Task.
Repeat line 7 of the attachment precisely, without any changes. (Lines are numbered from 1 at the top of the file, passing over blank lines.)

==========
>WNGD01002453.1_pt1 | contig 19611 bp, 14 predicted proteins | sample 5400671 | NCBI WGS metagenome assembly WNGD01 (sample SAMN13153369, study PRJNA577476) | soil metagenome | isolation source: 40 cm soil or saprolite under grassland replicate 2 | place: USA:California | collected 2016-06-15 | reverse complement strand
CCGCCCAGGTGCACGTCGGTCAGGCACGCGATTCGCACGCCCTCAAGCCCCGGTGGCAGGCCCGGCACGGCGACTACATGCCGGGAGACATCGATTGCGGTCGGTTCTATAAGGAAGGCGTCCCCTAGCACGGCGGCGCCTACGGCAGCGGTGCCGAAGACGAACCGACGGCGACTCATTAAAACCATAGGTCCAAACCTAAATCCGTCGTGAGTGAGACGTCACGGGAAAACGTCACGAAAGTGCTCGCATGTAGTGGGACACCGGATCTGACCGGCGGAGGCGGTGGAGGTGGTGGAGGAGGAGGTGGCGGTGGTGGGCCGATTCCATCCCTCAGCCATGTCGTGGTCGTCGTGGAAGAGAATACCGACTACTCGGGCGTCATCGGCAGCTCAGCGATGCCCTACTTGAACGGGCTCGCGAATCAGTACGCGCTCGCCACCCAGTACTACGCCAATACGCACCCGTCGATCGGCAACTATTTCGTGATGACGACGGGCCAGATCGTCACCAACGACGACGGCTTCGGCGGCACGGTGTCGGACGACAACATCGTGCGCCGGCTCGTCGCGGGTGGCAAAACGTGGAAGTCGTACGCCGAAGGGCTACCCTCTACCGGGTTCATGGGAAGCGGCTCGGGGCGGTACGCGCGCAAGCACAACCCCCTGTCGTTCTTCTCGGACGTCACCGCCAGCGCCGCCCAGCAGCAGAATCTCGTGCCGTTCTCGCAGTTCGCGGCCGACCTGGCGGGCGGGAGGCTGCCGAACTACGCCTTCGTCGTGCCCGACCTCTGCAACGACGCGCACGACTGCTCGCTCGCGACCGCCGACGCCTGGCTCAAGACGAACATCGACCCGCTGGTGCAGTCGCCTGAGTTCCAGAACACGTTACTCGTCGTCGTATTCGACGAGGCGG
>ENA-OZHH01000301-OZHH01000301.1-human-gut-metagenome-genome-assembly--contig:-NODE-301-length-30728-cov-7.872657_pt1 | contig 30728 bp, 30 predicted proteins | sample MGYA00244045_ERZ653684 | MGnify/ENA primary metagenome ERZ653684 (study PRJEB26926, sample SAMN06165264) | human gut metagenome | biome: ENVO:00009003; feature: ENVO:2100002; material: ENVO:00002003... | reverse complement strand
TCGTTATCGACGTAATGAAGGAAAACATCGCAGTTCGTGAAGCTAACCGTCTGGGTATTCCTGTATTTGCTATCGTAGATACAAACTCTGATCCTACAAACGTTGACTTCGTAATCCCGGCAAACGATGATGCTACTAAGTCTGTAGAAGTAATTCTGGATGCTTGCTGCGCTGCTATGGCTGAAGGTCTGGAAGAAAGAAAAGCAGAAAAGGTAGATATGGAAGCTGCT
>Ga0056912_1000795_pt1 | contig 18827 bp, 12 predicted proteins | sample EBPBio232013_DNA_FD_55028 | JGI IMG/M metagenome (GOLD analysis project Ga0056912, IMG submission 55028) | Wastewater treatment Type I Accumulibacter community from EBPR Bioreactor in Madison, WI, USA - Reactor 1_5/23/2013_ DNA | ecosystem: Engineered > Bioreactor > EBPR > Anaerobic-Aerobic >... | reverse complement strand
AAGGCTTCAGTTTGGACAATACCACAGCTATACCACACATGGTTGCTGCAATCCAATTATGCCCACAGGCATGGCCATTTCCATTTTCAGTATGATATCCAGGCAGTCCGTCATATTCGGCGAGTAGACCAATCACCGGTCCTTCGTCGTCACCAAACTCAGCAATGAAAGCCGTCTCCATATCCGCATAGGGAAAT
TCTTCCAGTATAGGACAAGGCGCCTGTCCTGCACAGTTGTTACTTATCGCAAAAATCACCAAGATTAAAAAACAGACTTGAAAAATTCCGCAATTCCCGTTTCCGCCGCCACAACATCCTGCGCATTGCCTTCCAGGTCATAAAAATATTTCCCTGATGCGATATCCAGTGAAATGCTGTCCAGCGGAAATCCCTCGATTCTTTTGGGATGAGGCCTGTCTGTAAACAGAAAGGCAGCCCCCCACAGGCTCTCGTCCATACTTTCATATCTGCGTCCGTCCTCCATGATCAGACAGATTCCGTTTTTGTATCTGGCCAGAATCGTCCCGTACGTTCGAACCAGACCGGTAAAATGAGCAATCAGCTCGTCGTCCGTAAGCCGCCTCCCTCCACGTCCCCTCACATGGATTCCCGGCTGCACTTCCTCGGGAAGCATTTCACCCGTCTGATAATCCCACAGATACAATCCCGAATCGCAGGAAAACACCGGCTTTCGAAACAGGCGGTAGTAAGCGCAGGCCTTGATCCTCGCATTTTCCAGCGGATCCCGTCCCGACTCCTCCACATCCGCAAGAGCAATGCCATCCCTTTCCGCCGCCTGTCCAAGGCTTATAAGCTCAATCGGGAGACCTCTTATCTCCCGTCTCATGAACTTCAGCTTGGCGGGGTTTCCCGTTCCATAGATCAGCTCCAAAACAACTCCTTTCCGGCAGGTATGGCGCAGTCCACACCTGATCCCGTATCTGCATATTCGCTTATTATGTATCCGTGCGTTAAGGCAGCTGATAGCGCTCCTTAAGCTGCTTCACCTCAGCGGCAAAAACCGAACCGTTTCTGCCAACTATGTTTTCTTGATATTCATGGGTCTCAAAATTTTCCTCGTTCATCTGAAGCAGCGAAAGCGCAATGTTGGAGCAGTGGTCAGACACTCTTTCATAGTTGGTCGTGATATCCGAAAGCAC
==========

TCTTCCAGTATAGGACAAGGCGCCTGTCCTGCACAGTTGTTACTTATCGCAAAAATCACCAAGATTAAAAAACAGACTTGAAAAATTCCGCAATTCCCGTTTCCGCCGCCACAACATCCTGCGCATTGCCTTCCAGGTCATAAAAATATTTCCCTGATGCGATATCCAGTGAAATGCTGTCCAGCGGAAATCCCTCGATTCTTTTGGGATGAGGCCTGTCTGTAAACAGAAAGGCAGCCCCCCACAGGCTCTCGTCCATACTTTCATATCTGCGTCCGTCCTCCATGATCAGACAGATTCCGTTTTTGTATCTGGCCAGAATCGTCCCGTACGTTCGAACCAGACCGGTAAAATGAGCAATCAGCTCGTCGTCCGTAAGCCGCCTCCCTCCACGTCCCCTCACATGGATTCCCGGCTGCACTTCCTCGGGAAGCATTTCACCCGTCTGATAATCCCACAGATACAATCCCGAATCGCAGGAAAACACCGGCTTTCGAAACAGGCGGTAGTAAGCGCAGGCCTTGATCCTCGCATTTTCCAGCGGATCCCGTCCCGACTCCTCCACATCCGCAAGAGCAATGCCATCCCTTTCCGCCGCCTGTCCAAGGCTTATAAGCTCAATCGGGAGACCTCTTATCTCCCGTCTCATGAACTTCAGCTTGGCGGGGTTTCCCGTTCCATAGATCAGCTCCAAAACAACTCCTTTCCGGCAGGTATGGCGCAGTCCACACCTGATCCCGTATCTGCATATTCGCTTATTATGTATCCGTGCGTTAAGGCAGCTGATAGCGCTCCTTAAGCTGCTTCACCTCAGCGGCAAAAACCGAACCGTTTCTGCCAACTATGTTTTCTTGATATTCATGGGTCTCAAAATTTTCCTCGTTCATCTGAAGCAGCGAAAGCGCAATGTTGGAGCAGTGGTCAGACACTCTTTCATAGTTGGTCGTGATATCCGAAAGCAC